When Depressed Teenagers Abuse Drugs, Take Action!
Firstly, if you are looking into personal development, personality type, or psychological state management, you need to take a look at our free MP3 designed to 'tune' your brainwaves. To get it, click here.
Most likely, if a teen struggles with substance abuse, he or she also suffers from some form of mental illness. Of adolescents who enter drug and alcohol rehabilitation programs, the majority of them (55-74%) have diagnoses of a psychiatric disorder. The presence of depression is a key predictor of substance use, and unfortunately, it may be a roadblock for effective treatment.
In a dangerous cycle, adolescents who suffer from depression are more likely to abuse substances, and substance abuse typically prevents youth from responding effectively to treatments for depression. So why not treat these teenagers for substance abuse? Well, to compound the desperation of this issue, the presence of depression may also impede a teen’s response to substance abuse treatment. It is this last factor that has researchers concerned and looking for new solutions to inform the scientific community and substance abuse rehabilitation programs.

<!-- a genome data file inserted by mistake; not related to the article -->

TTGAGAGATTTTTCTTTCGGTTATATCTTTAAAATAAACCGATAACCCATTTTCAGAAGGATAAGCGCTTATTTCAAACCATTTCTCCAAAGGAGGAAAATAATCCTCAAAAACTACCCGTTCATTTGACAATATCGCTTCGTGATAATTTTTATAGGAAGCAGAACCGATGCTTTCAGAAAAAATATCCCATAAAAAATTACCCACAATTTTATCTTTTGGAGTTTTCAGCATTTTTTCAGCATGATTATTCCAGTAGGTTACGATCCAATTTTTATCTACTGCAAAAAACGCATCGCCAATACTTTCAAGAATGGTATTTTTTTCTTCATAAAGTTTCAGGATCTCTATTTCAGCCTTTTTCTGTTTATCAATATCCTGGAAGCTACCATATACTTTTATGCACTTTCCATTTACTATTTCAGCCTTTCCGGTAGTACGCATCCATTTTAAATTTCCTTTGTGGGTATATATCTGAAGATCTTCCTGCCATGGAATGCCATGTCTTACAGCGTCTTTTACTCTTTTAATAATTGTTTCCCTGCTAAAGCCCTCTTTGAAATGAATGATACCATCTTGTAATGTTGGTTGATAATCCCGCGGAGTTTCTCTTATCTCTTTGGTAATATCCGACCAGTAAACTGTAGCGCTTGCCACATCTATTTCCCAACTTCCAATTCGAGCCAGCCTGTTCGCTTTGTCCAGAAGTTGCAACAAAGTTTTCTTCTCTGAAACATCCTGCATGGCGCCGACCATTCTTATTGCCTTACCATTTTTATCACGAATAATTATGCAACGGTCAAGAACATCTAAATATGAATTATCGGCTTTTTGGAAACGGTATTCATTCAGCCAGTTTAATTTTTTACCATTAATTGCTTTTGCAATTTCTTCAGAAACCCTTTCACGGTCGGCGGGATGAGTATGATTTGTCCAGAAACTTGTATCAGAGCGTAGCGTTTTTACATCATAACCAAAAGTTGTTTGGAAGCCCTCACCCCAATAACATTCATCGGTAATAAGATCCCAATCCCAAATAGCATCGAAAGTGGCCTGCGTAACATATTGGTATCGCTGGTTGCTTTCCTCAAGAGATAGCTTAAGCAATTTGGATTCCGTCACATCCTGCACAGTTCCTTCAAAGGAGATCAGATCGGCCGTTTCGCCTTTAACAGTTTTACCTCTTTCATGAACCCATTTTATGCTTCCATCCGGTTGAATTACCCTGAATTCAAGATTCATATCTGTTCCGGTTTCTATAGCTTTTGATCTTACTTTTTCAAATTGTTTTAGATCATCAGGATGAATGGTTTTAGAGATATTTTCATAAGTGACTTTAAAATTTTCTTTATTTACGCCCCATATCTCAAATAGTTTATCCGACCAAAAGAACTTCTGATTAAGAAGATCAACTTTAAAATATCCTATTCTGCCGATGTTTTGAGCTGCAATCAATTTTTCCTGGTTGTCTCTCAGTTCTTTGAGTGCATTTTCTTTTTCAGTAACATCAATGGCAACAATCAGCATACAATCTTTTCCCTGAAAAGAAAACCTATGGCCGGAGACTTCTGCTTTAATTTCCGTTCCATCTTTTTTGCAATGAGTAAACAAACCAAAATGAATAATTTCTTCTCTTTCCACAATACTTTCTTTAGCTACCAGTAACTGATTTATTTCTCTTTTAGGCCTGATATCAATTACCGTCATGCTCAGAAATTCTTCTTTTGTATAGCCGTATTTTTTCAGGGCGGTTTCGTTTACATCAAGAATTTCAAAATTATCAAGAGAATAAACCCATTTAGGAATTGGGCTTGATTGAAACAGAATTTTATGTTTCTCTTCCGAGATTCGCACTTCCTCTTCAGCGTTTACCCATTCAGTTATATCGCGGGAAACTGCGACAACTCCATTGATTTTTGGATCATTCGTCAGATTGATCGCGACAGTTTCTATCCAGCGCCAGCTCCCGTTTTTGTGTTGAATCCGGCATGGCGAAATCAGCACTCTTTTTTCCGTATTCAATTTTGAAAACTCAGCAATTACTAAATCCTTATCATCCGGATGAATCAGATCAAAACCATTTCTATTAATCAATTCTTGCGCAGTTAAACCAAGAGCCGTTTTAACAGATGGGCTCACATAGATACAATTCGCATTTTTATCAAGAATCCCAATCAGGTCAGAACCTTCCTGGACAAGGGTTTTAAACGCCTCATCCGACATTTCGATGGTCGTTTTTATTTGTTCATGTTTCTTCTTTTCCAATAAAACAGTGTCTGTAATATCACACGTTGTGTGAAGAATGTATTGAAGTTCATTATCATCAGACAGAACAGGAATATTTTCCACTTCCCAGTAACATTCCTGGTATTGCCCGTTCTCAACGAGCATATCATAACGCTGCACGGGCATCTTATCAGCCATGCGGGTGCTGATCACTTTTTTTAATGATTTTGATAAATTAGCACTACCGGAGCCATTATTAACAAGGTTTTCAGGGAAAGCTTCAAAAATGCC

Relapse: A Greater Danger for Teens
Youth who require treatment for substance use and who have a psychiatric disorder are at an increased risk for relapse. Unfortunately, little research clearly evaluates comorbid depression (depression that exists simultaneously with another illness) among adolescents, specifically those receiving treatment for substance abuse. A recent review in Substance Abuse draws attention to the lack of significant research leading to effective therapies for youth who also have depression. Researchers and therapists know that an association exists between depression and substance use, but hypotheses and suggestions conflict with one another. The authors of the Substance Abuse review propose new methods of study concerning “the role of comorbid depression among adolescents in substance abuse treatment”.
What To Do
1. Look At Time-Lines. The first recommendation of the review is that researchers evaluate depressive symptoms in spans of time. For example, depression exists for an individual in terms of lifetime narrative and current life situation. Additionally, researchers should assess these indicators at the start and finish of a particular substance abuse treatment period. These steps may help therapists and researchers understand the status of depression by examining periods of an increase or decrease in the use of substances.
2. Measure Phases of Depression. The second suggestion regards the acknowledgment of depression during the treatment of substance abuse. It is first essential to evaluate patients for depressive symptoms, and if diagnosable depression exists, it is equally important to measure phases of depression during the treatment process. Even if treatment facilities were unable to provide therapy for depression, taking steps to identify the relationship between depression and substance abuse treatment would improve scientific studies.